The facts of history are never neutral. They do not “speak for themselves.” Those who study history always give meaning to the facts they uncover. This is why it is necessary to have a standard to evaluate historical events. Without a standard, facts are simply random events with little or no significance.

For the Christian, history can be explained in terms of biblical standards and God’s design for man and his creation. History means something because God is in control and is moving history in a direction chosen and directed by Him.

The founding of America did not begin in 1492. Long before Columbus took to the open seas cartographers, navigators, ship builders, and scientists were laying a foundation of knowledge and know-how for his eventful voyage. Philosophy, religion, and technology played major roles in developing a European mindset that set the stage for exploration and colonization. Columbus stood on the shoulders of many great philosophers, historians, scientists, inventors, and theologians who helped make his ground-breaking passage across unchartered waters a success.

Like a suspension bridge, the voyages of Columbus and those who followed him created a cultural link between European civilization and the North American continent. These bold feats of exploration resulted in the transportation of centuries of new ideas to the unexplored lands of what was a New World to Europeans. Only bits and pieces of European civilization came with Columbus on his voyages. His navigational exploits, however, made it possible for later explorers and settlers to bring large parts of European culture to a newly connected continent.

The Europe of Columbus day had its own links to the past. Centuries of turmoil, war, and political strife as well as technological progress, educational advances, philosophical speculation, and theological development contributed to the formation of a unique worldview that would shape the distinctive nation we call America. America cannot be understood without first understanding the continent that gave birth to her.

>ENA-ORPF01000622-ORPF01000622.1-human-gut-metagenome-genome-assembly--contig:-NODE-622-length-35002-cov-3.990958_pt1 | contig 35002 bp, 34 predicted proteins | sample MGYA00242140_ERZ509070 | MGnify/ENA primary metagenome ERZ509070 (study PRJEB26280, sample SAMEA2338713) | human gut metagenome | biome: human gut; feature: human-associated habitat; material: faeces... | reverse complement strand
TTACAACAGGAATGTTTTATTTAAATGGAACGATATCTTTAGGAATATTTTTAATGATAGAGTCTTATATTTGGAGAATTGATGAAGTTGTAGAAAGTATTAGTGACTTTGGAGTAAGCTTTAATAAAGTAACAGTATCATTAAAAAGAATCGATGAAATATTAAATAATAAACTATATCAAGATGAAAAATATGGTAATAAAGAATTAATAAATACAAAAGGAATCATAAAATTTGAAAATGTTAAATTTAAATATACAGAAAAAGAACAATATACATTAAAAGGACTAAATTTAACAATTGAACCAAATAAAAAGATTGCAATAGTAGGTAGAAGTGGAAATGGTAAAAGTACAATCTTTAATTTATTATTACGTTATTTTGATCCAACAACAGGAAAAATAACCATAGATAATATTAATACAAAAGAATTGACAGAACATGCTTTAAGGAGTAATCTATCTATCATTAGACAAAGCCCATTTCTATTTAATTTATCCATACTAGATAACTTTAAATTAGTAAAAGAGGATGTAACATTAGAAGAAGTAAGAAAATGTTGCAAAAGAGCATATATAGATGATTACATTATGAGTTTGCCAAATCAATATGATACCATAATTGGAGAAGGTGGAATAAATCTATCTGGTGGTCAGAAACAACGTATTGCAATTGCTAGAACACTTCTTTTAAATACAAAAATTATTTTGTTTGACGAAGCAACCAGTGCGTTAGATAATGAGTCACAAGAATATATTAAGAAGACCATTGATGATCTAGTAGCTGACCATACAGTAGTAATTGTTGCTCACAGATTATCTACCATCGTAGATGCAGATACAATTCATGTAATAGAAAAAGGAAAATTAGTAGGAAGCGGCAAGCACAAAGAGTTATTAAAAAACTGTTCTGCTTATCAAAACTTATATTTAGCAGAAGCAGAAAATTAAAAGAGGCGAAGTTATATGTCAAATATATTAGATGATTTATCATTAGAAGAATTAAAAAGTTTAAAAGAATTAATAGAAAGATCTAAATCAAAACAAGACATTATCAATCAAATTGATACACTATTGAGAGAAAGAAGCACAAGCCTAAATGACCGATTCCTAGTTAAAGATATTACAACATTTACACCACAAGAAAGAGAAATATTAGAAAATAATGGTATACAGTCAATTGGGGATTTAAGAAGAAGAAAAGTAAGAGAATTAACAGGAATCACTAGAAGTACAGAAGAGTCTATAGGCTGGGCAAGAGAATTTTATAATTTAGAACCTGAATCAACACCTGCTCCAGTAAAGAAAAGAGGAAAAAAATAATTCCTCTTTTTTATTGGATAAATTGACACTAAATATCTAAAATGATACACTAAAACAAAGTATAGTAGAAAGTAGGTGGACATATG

Before the year A.D. 500 the Mediterranean world was ruled by the Romans, and before them, the Greeks. Rome, like Greece, was a pagan empire that forced its subjects and citizens to comply to its religious and political worldview. Citizens and captives were expected to worship the gods of the city in which they resided. Those who failed to comply were often charged with atheism.

Much of Roman culture, including its religious beliefs, was borrowed from the Greeks. This is especially true of its religion. For example, the Romans renamed the Greek gods and adopted them as their own. Zeus became Jupiter, Athena became Minerva, and Artemis became Diana. Like other pagan cultures, Romans followed a horde of household gods, spirits of the countryside, spirits of ancestors, and protectors of towns. A typical Roman believed that the gods controlled the details of his life and that paying homage to them would guarantee success or at least prevent disaster. A Roman farmer might call on Pomona, a goddess of fruit, and Ceres, goddess of creation and growth, to insure a successful harvest. The household god Janus Patulcius was charged with opening doors while Janus Clusivisus was responsible for closing them.

In the ancient world, when nations went to war, it was not merely nation against nation or people against people, but god against god. Defeat for the nation usually meant the death or enslavement of its citizens and the demolition of its temples (Dan. 1:1–2). To defeat a nation was to defeat its gods. This was no less true of Rome, and it is no less true of what is happening worldwide today.